José Güell MD
More than a month ago, EuroTimes spoke with José Güell, Director of Cornea and Refractive Surgery Unit Instituto Microcirugia Ocular of Barcelona, Spain. Professor Guell shared his perspective from Spain, which was then in the midst of severe coronavirus outbreaks. In a second interview, we asked Dr Güell for his thoughts on making the transition back to the clinic.
Looking ahead past the worst days of the coronavirus outbreak, how will things change in your practice? For example, will you be using telemedicine for patient interactions?
We are proceeding carefully, with a plan to begin performing elective surgeries in our clinic on 11 May. We will continue to monitor the situation and will check in two weeks after that to see how things are going.
I expect telemedicine will play a big role. In recent weeks, I have had the opportunity to have a lot of interactions online in conference calls all around the world. It seems that now you don’t need to leave home to interact, you don’t even need to leave your chair. It’s great. I’ve learned that many things I was doing before by mail, phone, email or even WhatsApp, I can now do by teleconference.
Telemedicine works. It also takes much less time to review information and you can respond to patients much faster. If they have good cameras, I can see the outer layers of the eye quite well. I can see PKP patients relatively well. We have already organised a special room in the clinic where we have set up telemedicine stations. It is much better, more practical, and you can charge for it. This will also be great for those who may fear to travel, or who are unable to travel. I believe we have entered the era of telemedicine.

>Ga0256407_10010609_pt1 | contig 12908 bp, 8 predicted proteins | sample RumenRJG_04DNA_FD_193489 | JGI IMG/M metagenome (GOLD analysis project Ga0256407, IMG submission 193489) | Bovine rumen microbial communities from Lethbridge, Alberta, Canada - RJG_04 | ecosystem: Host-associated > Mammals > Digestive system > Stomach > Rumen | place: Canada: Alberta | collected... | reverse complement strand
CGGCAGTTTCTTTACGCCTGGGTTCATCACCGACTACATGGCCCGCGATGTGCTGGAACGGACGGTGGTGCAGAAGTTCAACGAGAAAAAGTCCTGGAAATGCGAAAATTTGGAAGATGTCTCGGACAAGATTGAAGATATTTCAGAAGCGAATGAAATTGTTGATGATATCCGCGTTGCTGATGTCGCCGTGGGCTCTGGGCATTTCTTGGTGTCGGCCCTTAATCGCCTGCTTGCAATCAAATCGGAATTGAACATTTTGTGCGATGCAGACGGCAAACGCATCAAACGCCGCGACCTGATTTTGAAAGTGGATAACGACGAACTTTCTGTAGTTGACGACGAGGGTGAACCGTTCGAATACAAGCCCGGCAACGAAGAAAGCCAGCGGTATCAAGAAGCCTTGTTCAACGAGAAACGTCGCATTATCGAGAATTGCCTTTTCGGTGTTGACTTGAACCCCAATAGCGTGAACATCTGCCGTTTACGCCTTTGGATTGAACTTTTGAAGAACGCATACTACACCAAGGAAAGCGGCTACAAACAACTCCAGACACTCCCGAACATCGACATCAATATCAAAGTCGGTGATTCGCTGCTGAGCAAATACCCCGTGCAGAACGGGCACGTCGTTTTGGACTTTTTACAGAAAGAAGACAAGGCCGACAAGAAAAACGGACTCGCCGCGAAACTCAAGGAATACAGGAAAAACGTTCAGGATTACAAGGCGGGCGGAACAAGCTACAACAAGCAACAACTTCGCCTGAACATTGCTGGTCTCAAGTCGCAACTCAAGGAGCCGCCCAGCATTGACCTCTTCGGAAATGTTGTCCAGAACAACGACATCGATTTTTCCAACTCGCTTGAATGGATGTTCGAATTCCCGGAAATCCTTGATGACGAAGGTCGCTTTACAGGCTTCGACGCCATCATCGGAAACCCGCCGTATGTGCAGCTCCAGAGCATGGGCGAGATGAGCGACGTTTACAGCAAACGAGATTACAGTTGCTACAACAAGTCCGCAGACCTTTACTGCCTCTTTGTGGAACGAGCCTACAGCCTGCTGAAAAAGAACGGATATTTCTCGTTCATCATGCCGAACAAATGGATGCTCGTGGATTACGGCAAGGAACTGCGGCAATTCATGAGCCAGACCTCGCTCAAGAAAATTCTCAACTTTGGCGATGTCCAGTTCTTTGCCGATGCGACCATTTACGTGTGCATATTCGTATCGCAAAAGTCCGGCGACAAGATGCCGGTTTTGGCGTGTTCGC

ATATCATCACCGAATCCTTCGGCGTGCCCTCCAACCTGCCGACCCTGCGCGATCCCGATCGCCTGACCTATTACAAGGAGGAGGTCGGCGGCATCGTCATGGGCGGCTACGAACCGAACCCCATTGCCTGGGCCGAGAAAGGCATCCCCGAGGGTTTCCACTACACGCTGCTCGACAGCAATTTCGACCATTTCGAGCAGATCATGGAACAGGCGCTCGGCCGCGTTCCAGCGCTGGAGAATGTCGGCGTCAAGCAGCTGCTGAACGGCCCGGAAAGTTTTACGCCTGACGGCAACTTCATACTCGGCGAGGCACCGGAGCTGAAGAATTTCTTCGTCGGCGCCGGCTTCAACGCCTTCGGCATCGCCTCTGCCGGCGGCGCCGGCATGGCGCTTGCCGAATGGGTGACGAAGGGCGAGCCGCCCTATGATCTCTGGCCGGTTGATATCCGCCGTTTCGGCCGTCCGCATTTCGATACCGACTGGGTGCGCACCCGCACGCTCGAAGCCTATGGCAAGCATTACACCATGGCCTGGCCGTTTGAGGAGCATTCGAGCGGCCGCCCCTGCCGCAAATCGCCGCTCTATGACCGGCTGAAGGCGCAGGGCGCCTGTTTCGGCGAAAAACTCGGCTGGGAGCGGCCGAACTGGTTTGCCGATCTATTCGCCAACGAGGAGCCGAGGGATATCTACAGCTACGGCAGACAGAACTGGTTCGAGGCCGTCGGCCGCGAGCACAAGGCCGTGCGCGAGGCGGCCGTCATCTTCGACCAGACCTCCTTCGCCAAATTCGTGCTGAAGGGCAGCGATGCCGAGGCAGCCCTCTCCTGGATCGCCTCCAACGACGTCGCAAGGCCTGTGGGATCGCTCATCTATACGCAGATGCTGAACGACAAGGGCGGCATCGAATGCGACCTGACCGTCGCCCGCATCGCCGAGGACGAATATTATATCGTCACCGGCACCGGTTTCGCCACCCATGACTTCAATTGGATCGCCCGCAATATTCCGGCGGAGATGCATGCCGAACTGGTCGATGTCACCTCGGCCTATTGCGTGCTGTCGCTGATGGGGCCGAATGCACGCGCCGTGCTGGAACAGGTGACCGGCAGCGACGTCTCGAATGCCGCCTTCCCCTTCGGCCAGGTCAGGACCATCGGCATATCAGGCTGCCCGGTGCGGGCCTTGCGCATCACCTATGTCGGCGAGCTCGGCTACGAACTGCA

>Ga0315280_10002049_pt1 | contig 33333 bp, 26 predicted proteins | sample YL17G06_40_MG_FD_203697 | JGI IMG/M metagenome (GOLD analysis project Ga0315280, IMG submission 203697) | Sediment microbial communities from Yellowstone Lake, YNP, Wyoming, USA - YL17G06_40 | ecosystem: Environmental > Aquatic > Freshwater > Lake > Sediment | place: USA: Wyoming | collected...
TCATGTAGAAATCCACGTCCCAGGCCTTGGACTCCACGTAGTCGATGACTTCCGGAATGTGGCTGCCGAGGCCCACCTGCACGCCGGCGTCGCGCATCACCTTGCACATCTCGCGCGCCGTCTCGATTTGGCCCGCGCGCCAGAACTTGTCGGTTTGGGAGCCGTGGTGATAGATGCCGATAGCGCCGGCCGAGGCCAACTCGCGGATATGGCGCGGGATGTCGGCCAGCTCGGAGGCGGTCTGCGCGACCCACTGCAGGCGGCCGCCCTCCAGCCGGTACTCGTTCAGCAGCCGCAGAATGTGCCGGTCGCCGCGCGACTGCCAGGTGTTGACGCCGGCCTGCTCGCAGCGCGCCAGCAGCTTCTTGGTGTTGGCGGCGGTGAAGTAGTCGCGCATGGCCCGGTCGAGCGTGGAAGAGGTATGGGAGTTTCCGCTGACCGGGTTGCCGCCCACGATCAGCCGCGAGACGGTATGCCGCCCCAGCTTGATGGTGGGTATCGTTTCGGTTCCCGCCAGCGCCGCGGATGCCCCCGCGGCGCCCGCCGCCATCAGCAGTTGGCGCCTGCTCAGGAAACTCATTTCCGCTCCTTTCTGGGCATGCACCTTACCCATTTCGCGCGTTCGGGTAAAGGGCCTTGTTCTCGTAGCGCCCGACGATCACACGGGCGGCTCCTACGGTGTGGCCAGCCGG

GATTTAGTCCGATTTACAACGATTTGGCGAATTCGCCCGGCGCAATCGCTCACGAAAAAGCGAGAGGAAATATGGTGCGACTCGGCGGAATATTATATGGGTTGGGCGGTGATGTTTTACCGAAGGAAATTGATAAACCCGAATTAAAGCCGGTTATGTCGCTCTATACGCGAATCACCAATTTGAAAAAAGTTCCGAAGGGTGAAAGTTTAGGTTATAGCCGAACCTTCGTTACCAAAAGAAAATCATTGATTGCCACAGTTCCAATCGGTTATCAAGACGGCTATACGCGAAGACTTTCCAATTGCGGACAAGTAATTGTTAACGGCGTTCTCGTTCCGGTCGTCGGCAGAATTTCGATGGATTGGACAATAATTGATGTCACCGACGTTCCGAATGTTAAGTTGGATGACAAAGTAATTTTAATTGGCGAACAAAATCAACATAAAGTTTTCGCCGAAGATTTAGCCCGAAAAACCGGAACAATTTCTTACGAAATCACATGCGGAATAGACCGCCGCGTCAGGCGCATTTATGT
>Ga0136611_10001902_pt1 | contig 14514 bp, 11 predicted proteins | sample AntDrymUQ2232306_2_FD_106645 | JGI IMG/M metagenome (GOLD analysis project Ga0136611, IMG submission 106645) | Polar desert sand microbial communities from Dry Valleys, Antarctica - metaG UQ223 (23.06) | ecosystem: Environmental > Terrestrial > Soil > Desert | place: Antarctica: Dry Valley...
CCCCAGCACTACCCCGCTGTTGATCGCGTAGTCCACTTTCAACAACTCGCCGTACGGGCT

What precautions will you take to screen patients for COVID-19?
We have plans in place. By the time we are operating again all of my staff and patients will have had PCR and antibody tests in advance. Patients with a positive PCR will not be operated for at least another four weeks and until we see a negative test. The same holds for a symptomatic patient even without a positive PCR test.
Will you limit the number of patients who can be in the waiting area?
We have extreme restrictions regarding how many patients are allowed in the waiting room, which does significantly reduce the ability to see patients. Everyone has to wear a mask and gloves. Everyone will be checked in advance at the entrance for fever. Any patient who has a fever or suspicious symptoms will be referred to another area.
What changes do you expect to see during the transition?
The rhythm of surgery will be different than before, because each case will require additional preparation of the patient with mask and so on. Each of our eight operating rooms will need to be cleaned and disinfected after each surgery, and this takes time. We don’t how long this will continue. We are just starting to reduce the backlog of cases. It is also possible that during this period of decompression we might have another peak in COVID cases and the rules may change again.
Nearly 80% of the instruments we were using before were disposable. We don’t have any plans for any additional changes there.
Of course, emergency cases will be treated first, but other than that we have no particular prioritisation of cases. Most patients who were scheduled for the weeks before the outbreak have been called and rescheduled. So far, the response has been quite good. Patients are ready to have their surgeries.
- Jose L. Güell MD,Director of Cornea and Refractive Surgery Unit Instituto Microcirugia Ocular of Barcelona, Spain; Professor of the IMO Master Programme UAB; Lead Professor and Coordinator Anterior Segment Diseases European School for Advanced studies in Ophthalmology (ESASO) Lugano, Switzerland
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